|Typhloplanid flatworms (Mesostoma and related genera): Mechanisms of predation and evidence that they structure aquatic invertebrate communities|
Blaustein, L.; Dumont, H.J. (1990). Typhloplanid flatworms (Mesostoma and related genera): Mechanisms of predation and evidence that they structure aquatic invertebrate communities. Hydrobiologia 198(1): 61-77
In: Hydrobiologia. Springer: The Hague. ISSN 0018-8158, more
|Authors|| || Top |
- Blaustein, L.
- Dumont, H.J., more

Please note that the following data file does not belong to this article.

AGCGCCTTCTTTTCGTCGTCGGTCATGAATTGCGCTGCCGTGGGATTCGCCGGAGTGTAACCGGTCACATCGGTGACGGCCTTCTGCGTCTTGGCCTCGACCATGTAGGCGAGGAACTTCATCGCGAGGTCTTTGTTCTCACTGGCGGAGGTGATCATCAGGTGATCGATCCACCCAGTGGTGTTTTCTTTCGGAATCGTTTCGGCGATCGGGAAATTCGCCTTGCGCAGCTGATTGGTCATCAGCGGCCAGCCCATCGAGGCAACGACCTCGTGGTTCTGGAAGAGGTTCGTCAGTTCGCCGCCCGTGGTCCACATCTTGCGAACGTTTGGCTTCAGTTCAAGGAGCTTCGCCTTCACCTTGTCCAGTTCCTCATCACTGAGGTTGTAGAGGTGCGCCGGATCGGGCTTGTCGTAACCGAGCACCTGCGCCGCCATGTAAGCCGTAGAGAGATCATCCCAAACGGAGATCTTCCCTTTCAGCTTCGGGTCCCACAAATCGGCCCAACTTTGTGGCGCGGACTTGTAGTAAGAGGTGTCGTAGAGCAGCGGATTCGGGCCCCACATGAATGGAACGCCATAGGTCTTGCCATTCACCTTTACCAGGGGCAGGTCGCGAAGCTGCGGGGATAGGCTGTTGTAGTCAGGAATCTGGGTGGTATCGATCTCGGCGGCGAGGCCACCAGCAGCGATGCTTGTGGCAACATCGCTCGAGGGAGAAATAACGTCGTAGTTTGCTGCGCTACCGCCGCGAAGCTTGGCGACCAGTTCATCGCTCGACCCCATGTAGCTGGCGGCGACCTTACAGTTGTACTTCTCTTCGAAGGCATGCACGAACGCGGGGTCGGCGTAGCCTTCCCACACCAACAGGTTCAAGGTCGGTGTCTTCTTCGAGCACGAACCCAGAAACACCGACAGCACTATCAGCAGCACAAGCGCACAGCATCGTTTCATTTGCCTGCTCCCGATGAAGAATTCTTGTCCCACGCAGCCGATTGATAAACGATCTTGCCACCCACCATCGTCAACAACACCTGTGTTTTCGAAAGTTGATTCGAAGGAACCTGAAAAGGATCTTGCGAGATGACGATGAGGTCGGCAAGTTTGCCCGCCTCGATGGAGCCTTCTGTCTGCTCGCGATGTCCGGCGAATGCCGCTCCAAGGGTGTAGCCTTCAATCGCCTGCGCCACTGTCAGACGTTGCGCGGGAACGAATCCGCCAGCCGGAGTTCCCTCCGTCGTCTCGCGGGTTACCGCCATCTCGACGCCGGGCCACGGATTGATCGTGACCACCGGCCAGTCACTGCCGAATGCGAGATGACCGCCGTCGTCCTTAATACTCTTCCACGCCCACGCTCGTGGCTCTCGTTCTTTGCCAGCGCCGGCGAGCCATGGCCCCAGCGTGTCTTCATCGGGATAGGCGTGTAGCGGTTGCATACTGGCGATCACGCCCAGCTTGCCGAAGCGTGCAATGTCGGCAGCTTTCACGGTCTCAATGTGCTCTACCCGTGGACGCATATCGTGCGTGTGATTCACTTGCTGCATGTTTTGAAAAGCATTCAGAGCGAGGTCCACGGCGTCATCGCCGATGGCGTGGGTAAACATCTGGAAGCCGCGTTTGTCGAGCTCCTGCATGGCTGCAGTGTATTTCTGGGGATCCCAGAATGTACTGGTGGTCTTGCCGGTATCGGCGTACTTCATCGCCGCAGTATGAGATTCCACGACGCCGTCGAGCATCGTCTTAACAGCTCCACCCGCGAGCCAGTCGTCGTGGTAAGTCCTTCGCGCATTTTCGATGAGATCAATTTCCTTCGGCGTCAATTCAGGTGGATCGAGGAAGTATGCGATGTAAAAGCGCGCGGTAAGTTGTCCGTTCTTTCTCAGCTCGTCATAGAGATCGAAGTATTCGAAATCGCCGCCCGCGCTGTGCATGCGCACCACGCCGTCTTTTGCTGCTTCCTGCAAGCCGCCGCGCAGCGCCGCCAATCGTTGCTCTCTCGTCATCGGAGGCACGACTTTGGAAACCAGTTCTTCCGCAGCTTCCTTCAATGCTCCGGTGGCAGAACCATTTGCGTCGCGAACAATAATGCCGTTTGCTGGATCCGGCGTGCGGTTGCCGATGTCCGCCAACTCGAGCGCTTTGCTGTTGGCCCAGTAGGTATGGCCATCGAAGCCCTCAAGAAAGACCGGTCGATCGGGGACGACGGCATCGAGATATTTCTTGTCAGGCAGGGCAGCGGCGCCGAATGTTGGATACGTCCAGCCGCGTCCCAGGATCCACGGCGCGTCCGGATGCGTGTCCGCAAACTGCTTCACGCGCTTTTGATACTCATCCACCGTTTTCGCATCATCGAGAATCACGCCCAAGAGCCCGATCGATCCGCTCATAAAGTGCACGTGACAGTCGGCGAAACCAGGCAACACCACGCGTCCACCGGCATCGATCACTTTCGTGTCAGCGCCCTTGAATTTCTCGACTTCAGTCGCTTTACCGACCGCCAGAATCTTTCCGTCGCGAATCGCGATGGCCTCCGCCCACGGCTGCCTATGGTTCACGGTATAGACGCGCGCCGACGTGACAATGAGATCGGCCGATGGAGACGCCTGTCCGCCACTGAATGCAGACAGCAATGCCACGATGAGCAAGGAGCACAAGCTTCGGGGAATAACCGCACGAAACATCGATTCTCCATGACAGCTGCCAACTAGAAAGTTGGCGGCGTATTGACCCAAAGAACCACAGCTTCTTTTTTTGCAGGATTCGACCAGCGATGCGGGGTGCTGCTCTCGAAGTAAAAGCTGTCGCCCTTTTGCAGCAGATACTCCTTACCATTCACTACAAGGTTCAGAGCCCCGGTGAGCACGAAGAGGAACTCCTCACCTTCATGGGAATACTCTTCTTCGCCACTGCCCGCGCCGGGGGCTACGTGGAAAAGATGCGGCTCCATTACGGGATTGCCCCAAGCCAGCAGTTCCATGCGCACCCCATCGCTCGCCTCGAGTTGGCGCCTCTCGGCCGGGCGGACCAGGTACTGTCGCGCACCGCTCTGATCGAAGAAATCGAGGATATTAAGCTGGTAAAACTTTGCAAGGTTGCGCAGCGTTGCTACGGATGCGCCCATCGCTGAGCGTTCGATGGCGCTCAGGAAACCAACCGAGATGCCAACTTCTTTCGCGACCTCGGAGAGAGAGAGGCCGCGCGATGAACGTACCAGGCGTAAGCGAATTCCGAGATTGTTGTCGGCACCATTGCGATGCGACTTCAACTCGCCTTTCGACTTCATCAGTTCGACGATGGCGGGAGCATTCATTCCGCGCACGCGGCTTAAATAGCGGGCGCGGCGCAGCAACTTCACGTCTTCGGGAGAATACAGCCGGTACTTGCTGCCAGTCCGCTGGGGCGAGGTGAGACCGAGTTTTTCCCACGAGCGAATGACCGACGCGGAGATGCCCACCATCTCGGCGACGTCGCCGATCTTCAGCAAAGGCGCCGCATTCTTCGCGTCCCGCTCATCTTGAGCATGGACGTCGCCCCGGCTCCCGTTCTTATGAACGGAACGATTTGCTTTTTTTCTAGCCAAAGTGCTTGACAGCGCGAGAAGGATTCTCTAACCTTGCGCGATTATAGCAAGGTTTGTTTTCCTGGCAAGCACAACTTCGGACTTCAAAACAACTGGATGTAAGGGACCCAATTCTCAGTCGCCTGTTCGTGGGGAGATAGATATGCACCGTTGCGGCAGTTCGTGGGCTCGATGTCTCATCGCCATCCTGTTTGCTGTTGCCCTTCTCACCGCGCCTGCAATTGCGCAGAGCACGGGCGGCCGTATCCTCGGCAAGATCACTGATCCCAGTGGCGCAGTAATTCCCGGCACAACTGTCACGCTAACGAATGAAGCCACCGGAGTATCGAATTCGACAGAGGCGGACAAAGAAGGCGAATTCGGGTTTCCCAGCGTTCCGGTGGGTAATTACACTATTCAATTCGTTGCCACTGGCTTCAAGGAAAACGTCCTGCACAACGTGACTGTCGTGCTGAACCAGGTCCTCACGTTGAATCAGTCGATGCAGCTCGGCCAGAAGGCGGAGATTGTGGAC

Mesostoma species and other typhloplanid flatworms are predators found in a wide variety of habitats. Laboratory observations of some Mesostoma spp found in shallow aquatic habitats (referred to as ‘littoral species’) have revealed a wide variety of prey killing mechanisms: 1) mucus trapping, 2) sit-and-wait predation, 3) releasing a toxin into the water, and 4) active searching. We review the existing literature on these mechanisms. We also describe for the first time the predatory behavior of a pelagic Mesostoma sp. found in Brazilian lakes.The existing literature is also reviewed to assess the potential impact of Mesostoma species and related genera on the aquatic invertebrate community. Mesostoma has a high potential for population increase and has been found in high densities in some shallow aquatic habitats. Single prey experiments show that a number of Mesostoma species feed heavily on mosquito larvae, some chironomid larvae and some daphnids but considerably less on most copepods and ostracods. Prey preference experiments reflect the same trends. Hence, these predation studies suggest that the flatworms, at high densities, should reduce populations of certain prey speces and, consequently, alter community structure. Field studies support this prediction. Mesostoma species, at high densities, appear to be important predators of mosquito larvae in shallow aquatic habitats even under conditions where high densities of planktivorous fishes had little impact. They also appear to alter zooplankton community structure. However, much of the field evidence is correlational and not experimental. No studies have assessed the impact of pelagic typhloplanids on zooplankton community structure.It is concluded that many more manipulative field experiments are needed to assess the impact of typhloplanids on aquatic invertebrate communities.